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Slysc
02-03-2006, 03:53 PM
I'm in the process of making an intake manifold and I have obtained a formula to calculate optimized runner length for a certain RPM.

One of the variables that I need for the formula is the intake valve closure angle at .15mm. I think that is the degree at which the intake valve is at .005" before it closes.
I've got the .520 lift Dr. Fred "wicked" cam. I never got any cam specs. with it. Does anyone know what that IVC might be for my cam?

CMac89
02-03-2006, 04:15 PM
Dan, I have a very accurate engine analyzer program that I use for racing also and it has all of those features. If there's something that I can do then holla.:)

Toms-SC
02-03-2006, 05:14 PM
Call Crane cams? I think thats who he got to do his regrind.

Slysc
02-03-2006, 05:18 PM
Sure, if you could figure some estimates for me, that would be great.

If I want to optimize for a certain rpm, am I going to want that to be like 4000 rpm where I want loads of torque or should that be 6500 where I want peak horsepower?

I'm thinking my intake air temp is going to be around 70 with a boost cooler and since I don't know my cam spec. yet, anywhere from 106-111 degrees IVT should be in the range.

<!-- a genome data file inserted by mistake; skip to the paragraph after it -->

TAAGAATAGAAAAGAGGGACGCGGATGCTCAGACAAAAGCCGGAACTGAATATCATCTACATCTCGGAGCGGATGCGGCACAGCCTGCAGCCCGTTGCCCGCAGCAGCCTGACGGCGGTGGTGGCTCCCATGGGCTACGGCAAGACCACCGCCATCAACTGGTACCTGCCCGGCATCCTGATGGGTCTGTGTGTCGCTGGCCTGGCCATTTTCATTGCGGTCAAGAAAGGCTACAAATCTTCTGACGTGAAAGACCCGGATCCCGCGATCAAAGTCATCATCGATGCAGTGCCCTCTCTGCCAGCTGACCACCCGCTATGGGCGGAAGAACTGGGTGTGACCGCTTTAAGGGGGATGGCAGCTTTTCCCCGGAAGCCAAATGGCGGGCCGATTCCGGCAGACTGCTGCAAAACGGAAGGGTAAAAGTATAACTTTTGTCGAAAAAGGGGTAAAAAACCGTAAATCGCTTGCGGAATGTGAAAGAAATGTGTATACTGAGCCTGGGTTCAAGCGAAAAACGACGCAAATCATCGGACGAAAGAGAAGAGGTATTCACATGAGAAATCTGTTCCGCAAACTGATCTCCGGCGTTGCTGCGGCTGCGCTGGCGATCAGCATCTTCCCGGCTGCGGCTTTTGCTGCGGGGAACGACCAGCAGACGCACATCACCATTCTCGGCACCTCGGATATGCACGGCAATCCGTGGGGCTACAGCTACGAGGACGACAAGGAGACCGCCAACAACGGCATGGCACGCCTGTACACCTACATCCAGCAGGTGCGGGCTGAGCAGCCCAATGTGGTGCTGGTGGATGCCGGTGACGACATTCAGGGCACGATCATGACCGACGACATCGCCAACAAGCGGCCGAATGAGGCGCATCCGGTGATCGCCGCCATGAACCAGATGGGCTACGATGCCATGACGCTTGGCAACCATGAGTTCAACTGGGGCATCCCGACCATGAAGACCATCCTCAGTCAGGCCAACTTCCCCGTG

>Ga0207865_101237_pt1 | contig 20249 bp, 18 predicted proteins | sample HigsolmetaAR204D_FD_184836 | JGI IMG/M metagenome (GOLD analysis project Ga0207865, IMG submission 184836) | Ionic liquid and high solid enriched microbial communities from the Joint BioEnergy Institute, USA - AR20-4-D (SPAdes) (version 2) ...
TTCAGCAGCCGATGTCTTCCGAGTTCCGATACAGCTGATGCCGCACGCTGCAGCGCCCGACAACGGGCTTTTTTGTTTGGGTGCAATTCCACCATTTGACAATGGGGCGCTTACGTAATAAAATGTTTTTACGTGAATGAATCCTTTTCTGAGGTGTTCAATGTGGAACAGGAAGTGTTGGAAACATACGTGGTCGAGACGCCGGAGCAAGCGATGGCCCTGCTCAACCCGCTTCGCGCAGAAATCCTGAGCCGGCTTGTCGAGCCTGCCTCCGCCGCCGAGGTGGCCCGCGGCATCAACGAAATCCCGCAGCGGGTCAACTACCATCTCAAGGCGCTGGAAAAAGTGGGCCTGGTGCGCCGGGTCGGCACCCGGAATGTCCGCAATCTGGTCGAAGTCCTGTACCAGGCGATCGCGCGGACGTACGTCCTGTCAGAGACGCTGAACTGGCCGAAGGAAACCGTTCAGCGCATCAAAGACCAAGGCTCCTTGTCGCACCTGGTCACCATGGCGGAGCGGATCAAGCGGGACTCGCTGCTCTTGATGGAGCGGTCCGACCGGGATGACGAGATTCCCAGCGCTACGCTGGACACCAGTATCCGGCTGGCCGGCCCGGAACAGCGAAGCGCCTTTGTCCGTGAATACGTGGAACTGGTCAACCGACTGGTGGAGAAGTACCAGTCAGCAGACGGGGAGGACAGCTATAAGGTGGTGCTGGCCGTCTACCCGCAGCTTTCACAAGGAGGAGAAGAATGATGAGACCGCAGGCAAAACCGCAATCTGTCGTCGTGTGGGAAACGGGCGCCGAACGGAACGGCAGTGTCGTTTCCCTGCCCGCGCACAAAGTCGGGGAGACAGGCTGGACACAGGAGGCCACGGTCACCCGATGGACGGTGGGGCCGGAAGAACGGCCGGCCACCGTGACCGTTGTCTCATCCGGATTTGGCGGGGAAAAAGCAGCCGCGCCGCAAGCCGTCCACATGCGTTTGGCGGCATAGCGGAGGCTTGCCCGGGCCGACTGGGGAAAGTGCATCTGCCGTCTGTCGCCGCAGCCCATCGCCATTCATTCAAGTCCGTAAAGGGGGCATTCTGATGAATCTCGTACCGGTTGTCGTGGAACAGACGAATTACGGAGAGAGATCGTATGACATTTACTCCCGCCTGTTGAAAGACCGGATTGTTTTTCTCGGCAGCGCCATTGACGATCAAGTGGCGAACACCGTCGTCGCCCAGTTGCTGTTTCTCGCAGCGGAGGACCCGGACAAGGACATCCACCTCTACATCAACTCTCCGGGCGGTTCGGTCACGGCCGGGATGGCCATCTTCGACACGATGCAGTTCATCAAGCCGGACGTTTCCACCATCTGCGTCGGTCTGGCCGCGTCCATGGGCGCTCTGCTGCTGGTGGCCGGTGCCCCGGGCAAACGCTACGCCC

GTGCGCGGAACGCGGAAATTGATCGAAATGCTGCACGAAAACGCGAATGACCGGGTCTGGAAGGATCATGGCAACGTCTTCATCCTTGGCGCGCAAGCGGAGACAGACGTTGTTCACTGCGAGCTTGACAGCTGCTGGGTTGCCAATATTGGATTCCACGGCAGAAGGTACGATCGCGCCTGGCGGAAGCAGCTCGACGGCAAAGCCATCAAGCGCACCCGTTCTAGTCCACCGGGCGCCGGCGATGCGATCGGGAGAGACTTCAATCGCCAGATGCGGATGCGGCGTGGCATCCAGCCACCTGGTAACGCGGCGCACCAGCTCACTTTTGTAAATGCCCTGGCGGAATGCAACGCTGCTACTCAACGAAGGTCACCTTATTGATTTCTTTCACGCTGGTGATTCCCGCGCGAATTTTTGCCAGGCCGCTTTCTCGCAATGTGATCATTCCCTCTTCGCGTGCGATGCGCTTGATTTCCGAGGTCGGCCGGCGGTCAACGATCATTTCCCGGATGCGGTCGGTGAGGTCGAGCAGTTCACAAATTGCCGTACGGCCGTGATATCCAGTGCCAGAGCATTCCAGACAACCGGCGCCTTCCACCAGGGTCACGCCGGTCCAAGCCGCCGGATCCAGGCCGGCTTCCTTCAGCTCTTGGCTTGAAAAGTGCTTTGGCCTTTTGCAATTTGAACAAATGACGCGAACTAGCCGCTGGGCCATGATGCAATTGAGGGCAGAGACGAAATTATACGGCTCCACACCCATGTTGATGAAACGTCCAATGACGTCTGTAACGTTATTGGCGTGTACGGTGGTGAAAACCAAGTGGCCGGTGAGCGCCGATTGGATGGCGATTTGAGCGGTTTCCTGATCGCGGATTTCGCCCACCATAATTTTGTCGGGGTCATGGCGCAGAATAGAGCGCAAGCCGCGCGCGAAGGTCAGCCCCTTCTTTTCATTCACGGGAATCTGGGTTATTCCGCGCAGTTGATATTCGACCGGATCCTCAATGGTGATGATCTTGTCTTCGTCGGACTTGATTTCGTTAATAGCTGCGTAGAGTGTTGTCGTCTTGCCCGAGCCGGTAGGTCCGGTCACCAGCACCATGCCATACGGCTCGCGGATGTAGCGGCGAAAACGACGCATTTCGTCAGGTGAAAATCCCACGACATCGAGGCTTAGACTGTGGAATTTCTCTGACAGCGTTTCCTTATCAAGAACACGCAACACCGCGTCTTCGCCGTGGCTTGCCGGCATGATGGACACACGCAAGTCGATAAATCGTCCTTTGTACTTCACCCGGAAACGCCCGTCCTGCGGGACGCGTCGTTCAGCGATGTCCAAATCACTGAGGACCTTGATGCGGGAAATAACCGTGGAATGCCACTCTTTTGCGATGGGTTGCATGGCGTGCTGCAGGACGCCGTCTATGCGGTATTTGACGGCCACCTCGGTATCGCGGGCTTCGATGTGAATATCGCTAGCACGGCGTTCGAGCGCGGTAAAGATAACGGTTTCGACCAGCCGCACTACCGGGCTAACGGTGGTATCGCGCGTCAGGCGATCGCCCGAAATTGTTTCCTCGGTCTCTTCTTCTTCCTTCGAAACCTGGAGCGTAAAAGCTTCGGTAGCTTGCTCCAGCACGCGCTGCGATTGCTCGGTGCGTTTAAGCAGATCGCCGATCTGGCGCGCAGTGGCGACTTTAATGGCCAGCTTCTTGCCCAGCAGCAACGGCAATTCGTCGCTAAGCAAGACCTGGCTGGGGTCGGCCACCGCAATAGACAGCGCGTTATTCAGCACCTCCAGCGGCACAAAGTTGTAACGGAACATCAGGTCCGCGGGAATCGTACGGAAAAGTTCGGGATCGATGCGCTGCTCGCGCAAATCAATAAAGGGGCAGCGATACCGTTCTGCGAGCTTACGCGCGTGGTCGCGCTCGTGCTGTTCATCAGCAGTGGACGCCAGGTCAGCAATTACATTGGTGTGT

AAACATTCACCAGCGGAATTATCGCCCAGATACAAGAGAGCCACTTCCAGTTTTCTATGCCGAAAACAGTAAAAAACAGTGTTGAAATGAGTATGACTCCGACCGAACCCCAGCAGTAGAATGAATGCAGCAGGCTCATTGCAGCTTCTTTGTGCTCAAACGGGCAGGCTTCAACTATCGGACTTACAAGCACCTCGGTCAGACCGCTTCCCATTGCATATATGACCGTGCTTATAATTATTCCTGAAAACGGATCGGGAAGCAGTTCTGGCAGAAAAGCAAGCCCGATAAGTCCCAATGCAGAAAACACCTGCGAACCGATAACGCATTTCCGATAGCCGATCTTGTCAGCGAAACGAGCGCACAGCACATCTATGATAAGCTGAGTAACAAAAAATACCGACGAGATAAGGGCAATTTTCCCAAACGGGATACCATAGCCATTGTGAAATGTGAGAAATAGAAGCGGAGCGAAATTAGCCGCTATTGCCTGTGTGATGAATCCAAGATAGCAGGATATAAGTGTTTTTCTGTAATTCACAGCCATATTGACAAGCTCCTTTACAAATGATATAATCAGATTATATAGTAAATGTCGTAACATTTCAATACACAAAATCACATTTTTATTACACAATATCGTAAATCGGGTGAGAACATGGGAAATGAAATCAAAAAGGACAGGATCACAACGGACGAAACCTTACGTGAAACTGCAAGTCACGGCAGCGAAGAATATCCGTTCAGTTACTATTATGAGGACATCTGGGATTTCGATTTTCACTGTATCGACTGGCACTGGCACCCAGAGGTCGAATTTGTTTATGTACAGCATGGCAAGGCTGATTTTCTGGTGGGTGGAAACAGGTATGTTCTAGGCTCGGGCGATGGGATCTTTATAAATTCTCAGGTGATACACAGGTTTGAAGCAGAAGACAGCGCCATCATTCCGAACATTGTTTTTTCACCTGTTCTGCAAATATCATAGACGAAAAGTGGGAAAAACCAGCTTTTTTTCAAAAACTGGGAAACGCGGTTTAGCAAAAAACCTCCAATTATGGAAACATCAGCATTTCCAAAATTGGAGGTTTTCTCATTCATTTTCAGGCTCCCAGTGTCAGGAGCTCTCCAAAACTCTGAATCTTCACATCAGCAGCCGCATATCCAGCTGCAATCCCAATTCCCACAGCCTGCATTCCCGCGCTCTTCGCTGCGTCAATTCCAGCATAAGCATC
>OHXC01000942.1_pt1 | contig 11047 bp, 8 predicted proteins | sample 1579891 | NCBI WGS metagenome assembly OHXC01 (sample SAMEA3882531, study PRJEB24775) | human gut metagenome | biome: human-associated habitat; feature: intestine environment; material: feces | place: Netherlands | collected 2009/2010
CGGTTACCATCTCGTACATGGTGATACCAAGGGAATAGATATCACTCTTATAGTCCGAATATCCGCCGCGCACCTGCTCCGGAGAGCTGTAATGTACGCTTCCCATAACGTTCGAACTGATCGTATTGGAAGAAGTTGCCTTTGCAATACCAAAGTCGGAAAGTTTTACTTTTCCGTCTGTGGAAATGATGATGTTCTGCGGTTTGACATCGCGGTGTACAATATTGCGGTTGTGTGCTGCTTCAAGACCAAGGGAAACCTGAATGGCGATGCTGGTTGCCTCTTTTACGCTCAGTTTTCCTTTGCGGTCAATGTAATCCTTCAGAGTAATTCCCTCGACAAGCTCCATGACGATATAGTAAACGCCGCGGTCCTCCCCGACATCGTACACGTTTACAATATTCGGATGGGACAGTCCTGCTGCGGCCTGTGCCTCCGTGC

Could you give me a runner length based on that info?

Slysc
02-03-2006, 05:19 PM
the regrind was done by comp cams.

CMac89
02-03-2006, 06:28 PM
Dan,

It requires the whole engines statistics since they are more than relevant to the intake runners length. Rod length, stroke, bore, cam specs, head flow, and cfm from the blower. Can't think of anything else needed.

XR7 Dave
02-03-2006, 06:47 PM
the regrind was done by comp cams. You'd have to pull the cam and get the grind #'s off the back of it. Fred used a couple different durations on his ".520" cams.

supercatxr7
02-03-2006, 07:53 PM
Came across an old email from when I sold my Dr. Fred cam and asked him about the specs:

Fred Holzhauer wrote:
> > > > > .520 lift
> > > > > 212 intake
> > > > > 218 exhaust


That's all I know, no cam card with mine either.

mark

Burbank95sc
02-03-2006, 08:49 PM
I've got this cam from one of the members here,I can't remember who.I don't know ,if this is Dr.Fred cam but it has .520 lift.So , here is the cam card.
http://img346.imageshack.us/img346/8970/520camspecs3fo.th.jpg (http://img346.imageshack.us/my.php?image=520camspecs3fo.jpg)

Dirk SC
02-03-2006, 09:03 PM
Comp Cams

PART # 99-999-3
GRIND # misc 3342/3343 HR112+3
SPC INSTR 1:
SPC INSTR 2:
INTAKE EXHAUST
VALVE ADJUSTMENT HYD HYD
GROSS VALVE LIFT .520 .520
DURATION AT
.006 TAPPET LIFT 264 270
VALVE TIMING OPEN CLOSE
AT .050 INT: 3- BTDC 35 ABDC
EXH: 44 BBDC 6- ATDC
THESE SPECS ARE FOR CAM INSTALLED
AT 109 INTAKE CENTER LINE
INTAKE EXHAUST
DURATION AT .050 212 218
LOBE LIFT .3010 .3010
LOBE SEPERATION 112.0

RECOMMENDED CC VALVE SPRING
VALVE SPRING SPECS FURNISHED
WITH SPRINGS

Slysc
02-06-2006, 05:05 PM
Thanks for the cam specs. :)


Dan,

It requires the whole engines statistics since they are more than relevant to the intake runners length. Rod length, stroke, bore, cam specs, head flow, and cfm from the blower. Can't think of anything else needed.